Dubai has positioned itself as the natural home for frazzled bankers as the region’s fundamentals seem to dictate growth amid global gloom, but the rush to the Gulf could finally bring down the mega-salaries commanded here.
Bankers are expressing relief that they are in Dubai or elsewhere in the Gulf, rather than back home in London or New York, in spite of lingering concerns that there are not enough banking fees for the long list of recent newcomers.
Two years ago, when banks such as Morgan Stanley and Deutsche Bank were betting on the Gulf as the “next China”, two-year guaranteed bonuses were common as whole teams were poached at vast premiums.
Now, as more bankers seek work in Dubai, the premier staging post for the booming oil rich region, the laws of supply and demand are kicking in.
“Bankers who are under threat in London or New York may have less bargaining power if they are asked to relocate to the Middle East,” says David Johnson, regional chief for headhunter Whitehead Mann. “You may therefore see a reduction in packages being offered.”
At the height of the Gulf poaching frenzy, managing directors were commanding two-year guaranteed basic salaries of $1m, which has now slumped to $500,000-$750,000, says one banker building a team in Dubai.
He now believes he can lure people with the equivalent of London basic salaries of $300,000 or $400,000 for New York bankers, bolstered by benefits and the Gulf’s tax-free living. But Mr Johnson warns against hiring cheap bankers who lack experience.
”A few months ago, I wasn’t getting too many good CVs,” says one senior banker with a European investment bank.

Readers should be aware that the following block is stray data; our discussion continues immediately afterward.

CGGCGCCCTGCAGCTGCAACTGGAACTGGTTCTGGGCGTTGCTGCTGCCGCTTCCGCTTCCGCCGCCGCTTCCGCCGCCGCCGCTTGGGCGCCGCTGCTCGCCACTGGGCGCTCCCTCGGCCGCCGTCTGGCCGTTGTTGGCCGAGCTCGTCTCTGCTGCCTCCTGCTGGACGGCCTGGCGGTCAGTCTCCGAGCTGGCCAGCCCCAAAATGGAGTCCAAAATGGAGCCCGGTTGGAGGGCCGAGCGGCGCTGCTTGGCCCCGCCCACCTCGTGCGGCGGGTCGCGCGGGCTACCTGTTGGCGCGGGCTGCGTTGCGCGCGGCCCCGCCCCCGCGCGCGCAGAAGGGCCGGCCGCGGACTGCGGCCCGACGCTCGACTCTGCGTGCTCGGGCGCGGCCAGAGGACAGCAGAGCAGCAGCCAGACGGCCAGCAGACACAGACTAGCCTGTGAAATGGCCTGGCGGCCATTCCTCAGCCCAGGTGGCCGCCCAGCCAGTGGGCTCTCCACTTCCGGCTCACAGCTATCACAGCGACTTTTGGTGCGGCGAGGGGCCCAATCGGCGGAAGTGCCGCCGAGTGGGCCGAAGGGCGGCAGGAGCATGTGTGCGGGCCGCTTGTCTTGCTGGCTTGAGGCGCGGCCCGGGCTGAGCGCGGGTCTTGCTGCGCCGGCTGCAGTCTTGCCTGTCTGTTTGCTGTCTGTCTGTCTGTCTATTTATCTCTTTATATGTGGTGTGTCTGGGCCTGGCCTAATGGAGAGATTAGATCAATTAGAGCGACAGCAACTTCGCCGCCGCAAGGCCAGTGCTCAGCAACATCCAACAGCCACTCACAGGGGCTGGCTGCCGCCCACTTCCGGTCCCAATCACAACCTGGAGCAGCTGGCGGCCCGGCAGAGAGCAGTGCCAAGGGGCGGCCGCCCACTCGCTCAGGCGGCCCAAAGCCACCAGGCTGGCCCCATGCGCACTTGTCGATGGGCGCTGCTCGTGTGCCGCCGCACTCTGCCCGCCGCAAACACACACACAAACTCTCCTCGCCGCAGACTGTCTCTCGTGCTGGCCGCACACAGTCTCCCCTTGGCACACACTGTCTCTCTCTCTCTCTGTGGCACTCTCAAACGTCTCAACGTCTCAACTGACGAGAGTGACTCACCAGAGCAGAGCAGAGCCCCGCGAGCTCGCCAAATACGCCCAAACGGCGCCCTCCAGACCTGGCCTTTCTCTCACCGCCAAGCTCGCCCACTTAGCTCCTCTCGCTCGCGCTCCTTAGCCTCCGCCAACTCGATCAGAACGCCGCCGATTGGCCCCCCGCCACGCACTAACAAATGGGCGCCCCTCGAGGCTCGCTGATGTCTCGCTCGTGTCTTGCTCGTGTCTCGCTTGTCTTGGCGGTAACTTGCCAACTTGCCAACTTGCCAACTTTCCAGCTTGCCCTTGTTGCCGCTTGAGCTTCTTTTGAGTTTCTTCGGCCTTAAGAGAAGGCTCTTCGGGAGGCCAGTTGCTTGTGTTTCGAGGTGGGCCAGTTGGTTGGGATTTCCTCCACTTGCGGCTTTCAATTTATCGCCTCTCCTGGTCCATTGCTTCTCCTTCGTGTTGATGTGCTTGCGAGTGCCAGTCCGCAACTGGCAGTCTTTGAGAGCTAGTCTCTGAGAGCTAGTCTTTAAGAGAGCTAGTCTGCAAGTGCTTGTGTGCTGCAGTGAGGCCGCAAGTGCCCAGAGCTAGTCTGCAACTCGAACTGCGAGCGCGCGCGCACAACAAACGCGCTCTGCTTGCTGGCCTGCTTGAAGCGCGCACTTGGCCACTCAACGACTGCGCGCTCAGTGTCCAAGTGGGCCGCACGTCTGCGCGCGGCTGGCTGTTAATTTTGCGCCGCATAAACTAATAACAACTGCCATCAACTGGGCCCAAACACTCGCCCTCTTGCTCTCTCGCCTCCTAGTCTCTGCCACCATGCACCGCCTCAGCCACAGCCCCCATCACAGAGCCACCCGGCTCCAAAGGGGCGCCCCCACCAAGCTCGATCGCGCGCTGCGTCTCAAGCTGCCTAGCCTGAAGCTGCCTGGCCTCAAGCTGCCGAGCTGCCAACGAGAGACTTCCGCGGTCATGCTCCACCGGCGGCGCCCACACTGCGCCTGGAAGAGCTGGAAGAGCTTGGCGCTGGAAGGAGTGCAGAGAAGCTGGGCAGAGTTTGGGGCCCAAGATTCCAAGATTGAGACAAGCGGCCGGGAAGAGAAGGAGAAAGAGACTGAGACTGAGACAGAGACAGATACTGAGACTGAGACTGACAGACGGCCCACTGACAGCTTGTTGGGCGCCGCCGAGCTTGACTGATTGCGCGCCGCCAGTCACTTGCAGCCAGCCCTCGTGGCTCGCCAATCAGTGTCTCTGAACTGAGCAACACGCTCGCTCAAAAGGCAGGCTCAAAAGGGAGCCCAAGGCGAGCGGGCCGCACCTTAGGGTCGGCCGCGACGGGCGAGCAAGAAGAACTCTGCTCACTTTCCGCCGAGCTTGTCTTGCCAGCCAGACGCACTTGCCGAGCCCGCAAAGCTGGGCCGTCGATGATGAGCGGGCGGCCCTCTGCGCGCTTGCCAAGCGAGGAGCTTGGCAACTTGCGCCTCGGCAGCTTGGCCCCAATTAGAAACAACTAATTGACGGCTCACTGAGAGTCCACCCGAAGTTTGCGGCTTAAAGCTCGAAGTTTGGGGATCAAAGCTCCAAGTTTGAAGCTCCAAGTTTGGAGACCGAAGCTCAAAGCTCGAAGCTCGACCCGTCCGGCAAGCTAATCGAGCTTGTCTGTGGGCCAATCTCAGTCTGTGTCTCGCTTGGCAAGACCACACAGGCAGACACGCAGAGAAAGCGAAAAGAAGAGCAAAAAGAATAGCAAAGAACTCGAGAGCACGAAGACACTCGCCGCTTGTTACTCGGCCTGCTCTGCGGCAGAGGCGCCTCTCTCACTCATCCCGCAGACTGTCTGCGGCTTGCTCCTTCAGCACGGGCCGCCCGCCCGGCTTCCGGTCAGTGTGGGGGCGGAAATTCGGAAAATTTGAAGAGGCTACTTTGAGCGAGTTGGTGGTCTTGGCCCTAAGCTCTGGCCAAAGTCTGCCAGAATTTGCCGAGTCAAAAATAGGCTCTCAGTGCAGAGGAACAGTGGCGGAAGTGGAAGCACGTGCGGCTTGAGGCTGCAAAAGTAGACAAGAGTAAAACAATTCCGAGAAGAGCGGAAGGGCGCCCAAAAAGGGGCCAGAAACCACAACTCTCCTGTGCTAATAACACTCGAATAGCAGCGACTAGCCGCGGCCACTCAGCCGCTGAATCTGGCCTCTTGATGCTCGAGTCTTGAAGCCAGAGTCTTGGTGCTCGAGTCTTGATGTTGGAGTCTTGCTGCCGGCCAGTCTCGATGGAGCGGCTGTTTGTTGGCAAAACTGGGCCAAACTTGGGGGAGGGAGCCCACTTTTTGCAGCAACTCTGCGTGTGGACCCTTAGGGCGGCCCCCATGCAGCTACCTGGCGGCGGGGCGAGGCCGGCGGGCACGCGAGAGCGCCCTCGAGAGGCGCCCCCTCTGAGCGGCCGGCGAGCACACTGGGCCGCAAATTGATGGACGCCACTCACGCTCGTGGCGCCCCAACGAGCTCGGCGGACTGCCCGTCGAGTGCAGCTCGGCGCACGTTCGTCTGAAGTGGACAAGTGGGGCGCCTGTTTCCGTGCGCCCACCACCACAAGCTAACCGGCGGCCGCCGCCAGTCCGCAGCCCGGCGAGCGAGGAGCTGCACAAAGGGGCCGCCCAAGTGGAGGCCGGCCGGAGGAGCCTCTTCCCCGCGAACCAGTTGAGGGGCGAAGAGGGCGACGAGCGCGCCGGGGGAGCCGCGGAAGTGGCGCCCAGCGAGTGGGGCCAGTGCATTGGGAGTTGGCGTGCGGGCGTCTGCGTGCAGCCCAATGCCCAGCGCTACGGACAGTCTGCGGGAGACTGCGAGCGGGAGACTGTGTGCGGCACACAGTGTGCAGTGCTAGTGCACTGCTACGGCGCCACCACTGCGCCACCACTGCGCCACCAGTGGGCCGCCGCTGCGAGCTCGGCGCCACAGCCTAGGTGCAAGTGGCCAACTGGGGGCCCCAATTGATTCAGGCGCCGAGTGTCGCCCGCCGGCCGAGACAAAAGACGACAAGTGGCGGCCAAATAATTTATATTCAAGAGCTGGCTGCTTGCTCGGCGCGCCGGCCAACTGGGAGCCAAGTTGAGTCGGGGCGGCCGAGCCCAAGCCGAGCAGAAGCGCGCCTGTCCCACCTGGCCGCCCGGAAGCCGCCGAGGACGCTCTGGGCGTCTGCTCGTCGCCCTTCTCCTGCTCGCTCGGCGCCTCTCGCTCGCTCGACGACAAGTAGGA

“Now I am being offered class acts, though not all of them have the relationships needed to do business in this region.”
As the coalface of Middle Eastern investment banking moves deeper into the outer reaches of the Saudi economy, Arabic-speaking bankers command the highest premiums.
Bankers are sifting through the 40-strong contingent at Lehman Brothers’ DIFC offices, who did not get paid this week.
Lehman veteran Makram Azar, who was global head of sovereign wealth funds, has within days of the company’s bankruptcy signed up to launch a regional office for private equity giant Kohlberg Kravis Roberts.
Other Lehman staff might be less lucky. Some had relocated to Dubai weeks ahead of the collapse and have since been approached by the removal companies who cannot invoice Lehman.
The governor of the Dubai International Financial Centre, Omar bin Sulaiman, has promised to bend the rules to help them out.
The DIFC will extend visas to let employees find another job, and may even respond to requests from employees who cannot meet financial demands.